Nintendo seems to really have found a frequent cycle to their release of Pokémon titles. In just the past year, we saw 5 different Pokémon themed titles hit stores in Japan and 3 in America (whereas Poképark 2 was delayed till 2012 for the states). However, along with the high frequency of releases, a drop-off in spin-off quality has certainly been seen over the years. I remember when the RPGs weren’t the only great titles in the series’ long history of games but titles such as Pokémon Pinball, Pokémon Snap, the Pokémon Puzzle games, and Pokémon Stadium titles were all excellent additions to the series as spin-offs. Nowadays, games that seem to cater more towards kids (and subsequently smell of cash-cow) are littering the Pokémon spin-off market and thus making the traditional RPGs some of the only worthwhile new releases to check out.
That’s not to say that Nintendo hasn’t found some success with some of its more recent spin-offs such as Pokémon Mystery Dungeon or Pokémon Ranger but sequels to these games as well as other spin-offs (Poképark Wii: Pikachu’s Adventure, Pokémon Rumble Blast, Pokémon Dash, & My Pokémon Ranch) have not only fallen short of a wide demographic appeal but also suffer in the quality of the actual games. It’s one thing to release a bunch of great titles and spin-offs and another to release badly implemented spin-offs for the sole purpose of cashing in on the name; and it’s for that reason that Pokémon has quickly become a split franchise where the RPGs are about the only place where you can find exceptional quality with each subsequent installment.
Reviewing Poképark 2, I knew what to expect this time around, having played through its Wii predecessor back in November 2010 (See my full review). I remembered playing through a significant portion of the game, enjoying its Pokémon aspects but struggling to pump through the slow progression of story as well as the repetitious gameplay. My hopes (as always) are that the sequel both addresses and fixes many of the issues pointed out by critics such as myself so that I can better enjoy the experience (and that Pokémon fans such as myself can begin to look forward to some of the series’ spin-offs). Could Poképark 2 address some of the issues plaguing its predecessor?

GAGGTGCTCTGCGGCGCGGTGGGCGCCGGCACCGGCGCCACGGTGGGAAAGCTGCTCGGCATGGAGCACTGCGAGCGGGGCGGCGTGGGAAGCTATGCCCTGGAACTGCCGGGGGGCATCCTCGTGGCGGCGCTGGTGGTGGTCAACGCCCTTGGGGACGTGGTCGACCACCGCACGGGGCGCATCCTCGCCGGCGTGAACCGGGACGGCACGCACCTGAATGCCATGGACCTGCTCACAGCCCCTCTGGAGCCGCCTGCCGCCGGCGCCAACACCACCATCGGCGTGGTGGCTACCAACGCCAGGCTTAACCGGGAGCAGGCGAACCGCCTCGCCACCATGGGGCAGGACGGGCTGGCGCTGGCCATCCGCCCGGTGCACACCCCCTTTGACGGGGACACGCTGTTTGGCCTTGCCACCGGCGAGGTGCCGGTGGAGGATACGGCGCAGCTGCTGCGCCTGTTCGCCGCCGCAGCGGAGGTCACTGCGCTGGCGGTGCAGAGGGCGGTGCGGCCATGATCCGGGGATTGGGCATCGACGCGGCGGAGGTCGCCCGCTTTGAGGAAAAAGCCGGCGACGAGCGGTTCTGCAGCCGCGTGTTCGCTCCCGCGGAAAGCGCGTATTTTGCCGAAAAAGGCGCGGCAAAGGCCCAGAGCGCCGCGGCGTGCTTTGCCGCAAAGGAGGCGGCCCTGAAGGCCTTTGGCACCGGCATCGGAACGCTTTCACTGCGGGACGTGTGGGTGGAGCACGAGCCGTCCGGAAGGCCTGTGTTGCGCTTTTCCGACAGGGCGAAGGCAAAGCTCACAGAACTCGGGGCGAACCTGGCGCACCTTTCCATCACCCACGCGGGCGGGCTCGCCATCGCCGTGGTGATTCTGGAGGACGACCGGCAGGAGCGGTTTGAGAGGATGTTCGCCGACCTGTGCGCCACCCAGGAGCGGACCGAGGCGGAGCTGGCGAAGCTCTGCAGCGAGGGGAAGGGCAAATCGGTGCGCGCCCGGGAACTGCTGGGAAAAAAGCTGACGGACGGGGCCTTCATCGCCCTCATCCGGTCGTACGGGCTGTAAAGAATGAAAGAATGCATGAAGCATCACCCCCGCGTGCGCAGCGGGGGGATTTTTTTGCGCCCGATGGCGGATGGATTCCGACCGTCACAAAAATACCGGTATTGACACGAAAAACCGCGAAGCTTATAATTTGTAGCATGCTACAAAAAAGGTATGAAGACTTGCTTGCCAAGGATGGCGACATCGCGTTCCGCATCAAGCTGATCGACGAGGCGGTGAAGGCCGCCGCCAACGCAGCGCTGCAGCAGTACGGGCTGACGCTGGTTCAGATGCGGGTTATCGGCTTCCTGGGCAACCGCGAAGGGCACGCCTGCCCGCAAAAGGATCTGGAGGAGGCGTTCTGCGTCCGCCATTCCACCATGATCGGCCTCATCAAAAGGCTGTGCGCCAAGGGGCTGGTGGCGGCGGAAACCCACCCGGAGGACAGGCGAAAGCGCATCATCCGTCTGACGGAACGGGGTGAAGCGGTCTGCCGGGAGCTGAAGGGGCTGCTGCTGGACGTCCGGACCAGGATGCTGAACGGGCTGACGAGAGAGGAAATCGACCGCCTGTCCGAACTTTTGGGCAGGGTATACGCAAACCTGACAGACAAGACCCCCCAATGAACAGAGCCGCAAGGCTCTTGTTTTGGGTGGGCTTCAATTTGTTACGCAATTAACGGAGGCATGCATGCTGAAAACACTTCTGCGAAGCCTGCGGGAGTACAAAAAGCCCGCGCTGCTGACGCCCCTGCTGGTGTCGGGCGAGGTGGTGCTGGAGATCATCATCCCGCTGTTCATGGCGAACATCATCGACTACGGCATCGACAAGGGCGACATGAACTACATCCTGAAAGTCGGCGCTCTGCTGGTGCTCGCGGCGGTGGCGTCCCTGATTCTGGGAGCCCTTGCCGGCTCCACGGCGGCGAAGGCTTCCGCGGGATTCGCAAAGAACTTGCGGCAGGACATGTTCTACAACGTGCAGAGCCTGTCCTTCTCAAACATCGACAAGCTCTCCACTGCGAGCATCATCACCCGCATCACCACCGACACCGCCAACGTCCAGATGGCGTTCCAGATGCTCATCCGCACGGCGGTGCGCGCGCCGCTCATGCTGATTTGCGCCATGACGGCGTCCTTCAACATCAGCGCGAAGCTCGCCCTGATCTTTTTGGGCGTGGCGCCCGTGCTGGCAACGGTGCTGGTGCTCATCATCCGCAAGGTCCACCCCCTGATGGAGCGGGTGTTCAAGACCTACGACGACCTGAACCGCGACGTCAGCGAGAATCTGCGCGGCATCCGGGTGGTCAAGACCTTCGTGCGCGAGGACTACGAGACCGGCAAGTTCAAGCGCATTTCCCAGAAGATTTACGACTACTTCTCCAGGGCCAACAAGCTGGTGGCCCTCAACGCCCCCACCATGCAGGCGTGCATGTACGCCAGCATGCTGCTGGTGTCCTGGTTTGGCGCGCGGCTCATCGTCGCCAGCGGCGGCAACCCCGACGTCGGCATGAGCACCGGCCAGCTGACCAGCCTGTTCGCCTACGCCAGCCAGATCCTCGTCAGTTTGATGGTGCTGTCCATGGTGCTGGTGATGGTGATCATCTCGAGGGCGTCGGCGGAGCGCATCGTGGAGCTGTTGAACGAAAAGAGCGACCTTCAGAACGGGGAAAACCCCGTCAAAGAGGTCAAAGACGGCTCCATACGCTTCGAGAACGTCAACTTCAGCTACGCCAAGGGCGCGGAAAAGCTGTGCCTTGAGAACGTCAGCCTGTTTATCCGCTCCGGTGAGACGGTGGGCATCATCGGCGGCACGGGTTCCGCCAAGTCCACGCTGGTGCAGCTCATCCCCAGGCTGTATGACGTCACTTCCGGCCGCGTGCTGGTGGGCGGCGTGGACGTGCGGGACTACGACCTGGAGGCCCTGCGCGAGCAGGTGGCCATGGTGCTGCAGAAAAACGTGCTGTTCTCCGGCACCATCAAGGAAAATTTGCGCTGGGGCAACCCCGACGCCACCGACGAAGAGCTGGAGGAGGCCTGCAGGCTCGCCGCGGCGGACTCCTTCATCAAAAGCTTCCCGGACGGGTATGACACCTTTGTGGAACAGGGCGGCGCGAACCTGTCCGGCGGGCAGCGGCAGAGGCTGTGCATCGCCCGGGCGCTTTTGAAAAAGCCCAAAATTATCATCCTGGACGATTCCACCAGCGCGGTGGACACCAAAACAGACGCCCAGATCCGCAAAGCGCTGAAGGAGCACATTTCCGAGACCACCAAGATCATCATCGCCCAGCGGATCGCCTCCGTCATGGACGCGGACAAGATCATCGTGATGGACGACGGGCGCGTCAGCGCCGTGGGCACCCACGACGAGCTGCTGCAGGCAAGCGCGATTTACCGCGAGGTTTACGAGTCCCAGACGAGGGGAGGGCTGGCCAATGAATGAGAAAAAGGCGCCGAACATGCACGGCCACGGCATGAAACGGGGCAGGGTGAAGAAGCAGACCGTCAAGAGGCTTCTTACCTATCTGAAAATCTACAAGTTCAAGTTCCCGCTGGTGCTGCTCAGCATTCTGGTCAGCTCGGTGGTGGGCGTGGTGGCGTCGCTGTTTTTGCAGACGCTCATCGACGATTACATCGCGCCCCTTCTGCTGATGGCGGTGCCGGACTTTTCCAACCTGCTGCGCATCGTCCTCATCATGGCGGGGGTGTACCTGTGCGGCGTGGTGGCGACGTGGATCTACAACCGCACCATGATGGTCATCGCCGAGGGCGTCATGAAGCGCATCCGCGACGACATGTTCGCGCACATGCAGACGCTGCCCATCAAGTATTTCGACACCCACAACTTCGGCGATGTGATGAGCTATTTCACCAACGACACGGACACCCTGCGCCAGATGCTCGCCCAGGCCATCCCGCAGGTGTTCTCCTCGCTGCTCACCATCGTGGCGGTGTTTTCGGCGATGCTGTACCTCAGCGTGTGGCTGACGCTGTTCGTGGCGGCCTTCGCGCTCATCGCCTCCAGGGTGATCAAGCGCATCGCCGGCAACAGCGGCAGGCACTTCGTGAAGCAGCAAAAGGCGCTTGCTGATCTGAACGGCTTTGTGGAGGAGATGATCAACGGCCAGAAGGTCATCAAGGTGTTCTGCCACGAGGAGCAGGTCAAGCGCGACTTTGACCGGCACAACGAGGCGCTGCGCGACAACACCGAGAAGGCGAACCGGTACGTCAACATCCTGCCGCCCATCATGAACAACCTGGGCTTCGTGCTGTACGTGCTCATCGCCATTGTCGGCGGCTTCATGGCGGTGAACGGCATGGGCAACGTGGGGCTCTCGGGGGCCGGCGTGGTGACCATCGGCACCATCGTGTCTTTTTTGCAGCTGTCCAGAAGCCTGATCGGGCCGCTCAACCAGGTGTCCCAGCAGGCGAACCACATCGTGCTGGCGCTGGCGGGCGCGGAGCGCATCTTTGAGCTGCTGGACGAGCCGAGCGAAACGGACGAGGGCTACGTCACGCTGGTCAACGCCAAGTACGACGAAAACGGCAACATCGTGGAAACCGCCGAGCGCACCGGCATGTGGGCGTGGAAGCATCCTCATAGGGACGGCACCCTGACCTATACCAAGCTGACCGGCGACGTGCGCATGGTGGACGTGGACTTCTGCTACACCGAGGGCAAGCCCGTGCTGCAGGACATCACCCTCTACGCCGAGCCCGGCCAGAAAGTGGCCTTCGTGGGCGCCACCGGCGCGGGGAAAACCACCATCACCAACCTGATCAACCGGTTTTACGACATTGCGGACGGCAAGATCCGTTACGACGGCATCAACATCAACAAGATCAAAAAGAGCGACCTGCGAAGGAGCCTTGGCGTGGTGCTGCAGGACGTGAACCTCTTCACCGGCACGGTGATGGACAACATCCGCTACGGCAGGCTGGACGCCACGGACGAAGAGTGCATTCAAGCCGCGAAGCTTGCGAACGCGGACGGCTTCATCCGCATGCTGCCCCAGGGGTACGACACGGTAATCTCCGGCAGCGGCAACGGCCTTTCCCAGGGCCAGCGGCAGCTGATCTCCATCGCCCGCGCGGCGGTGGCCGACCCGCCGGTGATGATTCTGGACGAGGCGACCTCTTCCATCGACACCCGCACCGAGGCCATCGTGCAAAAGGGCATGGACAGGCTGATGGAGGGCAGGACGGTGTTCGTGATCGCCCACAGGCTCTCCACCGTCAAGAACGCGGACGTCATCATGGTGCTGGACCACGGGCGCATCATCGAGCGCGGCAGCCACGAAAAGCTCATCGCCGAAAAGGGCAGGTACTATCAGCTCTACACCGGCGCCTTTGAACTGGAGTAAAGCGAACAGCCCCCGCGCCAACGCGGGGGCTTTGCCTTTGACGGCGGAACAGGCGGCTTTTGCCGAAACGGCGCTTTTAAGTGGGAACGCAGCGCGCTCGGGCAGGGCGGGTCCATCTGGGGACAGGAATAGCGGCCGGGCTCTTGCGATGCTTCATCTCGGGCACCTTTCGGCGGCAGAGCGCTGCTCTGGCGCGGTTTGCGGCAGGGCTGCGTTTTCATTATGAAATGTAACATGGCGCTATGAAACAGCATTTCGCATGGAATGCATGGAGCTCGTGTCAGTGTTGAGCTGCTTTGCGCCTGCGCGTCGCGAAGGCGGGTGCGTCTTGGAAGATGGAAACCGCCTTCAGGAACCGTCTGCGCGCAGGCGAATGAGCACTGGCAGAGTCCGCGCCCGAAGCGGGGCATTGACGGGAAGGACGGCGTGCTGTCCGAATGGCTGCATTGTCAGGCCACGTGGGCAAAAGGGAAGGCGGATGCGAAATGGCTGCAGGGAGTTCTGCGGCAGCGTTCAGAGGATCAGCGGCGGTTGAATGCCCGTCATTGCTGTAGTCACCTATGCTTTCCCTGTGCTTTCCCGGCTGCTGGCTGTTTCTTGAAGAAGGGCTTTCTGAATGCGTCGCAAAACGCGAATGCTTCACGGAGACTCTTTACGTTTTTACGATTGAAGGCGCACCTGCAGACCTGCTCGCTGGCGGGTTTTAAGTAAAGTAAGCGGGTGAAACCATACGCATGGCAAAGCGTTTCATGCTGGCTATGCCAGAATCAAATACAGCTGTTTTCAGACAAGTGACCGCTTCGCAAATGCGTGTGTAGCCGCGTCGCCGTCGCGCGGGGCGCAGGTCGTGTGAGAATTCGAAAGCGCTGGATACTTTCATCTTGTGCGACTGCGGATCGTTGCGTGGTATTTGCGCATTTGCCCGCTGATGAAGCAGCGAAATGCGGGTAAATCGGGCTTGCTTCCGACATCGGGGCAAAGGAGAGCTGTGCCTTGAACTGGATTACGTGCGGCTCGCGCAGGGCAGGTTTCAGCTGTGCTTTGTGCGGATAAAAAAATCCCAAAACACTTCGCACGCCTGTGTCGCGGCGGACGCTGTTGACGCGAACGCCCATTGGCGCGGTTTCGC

Unlike its predecessor, Poképark 2 does streamline the beginning of the game, foregoing the choice of Pikachu’s expressions and the story and the tutorial seemed a tad shorter than in the previous game. The game begins in a similar fashion to the original Poképark where Pikachu is following his friend, Piplup. This time around, they visit a land that supposedly grants your greatest wishes but the dream world has been hijacked by mysterious forces trying to enslave the other Pokémon. Quickly, you learn that you’ll need to clear through multiple dream world attractions before you can save your buddy Piplup from the clutches of evil.
The first thing I noticed when picking up the controls is that there were a few things changed around whereas other areas needed to still be addressed. For instance, the buttons are more intuitively assigned than before, making 1 control multiple moves (dashing, attacking, cancelling in menus) and 2 is for jumping, talking, confirming selections, etc. The new control scheme feels a bit better but the movement of the character is still as awkward as it was in the first game (the delayed running is annoying and the non-instant turning is poorly implemented).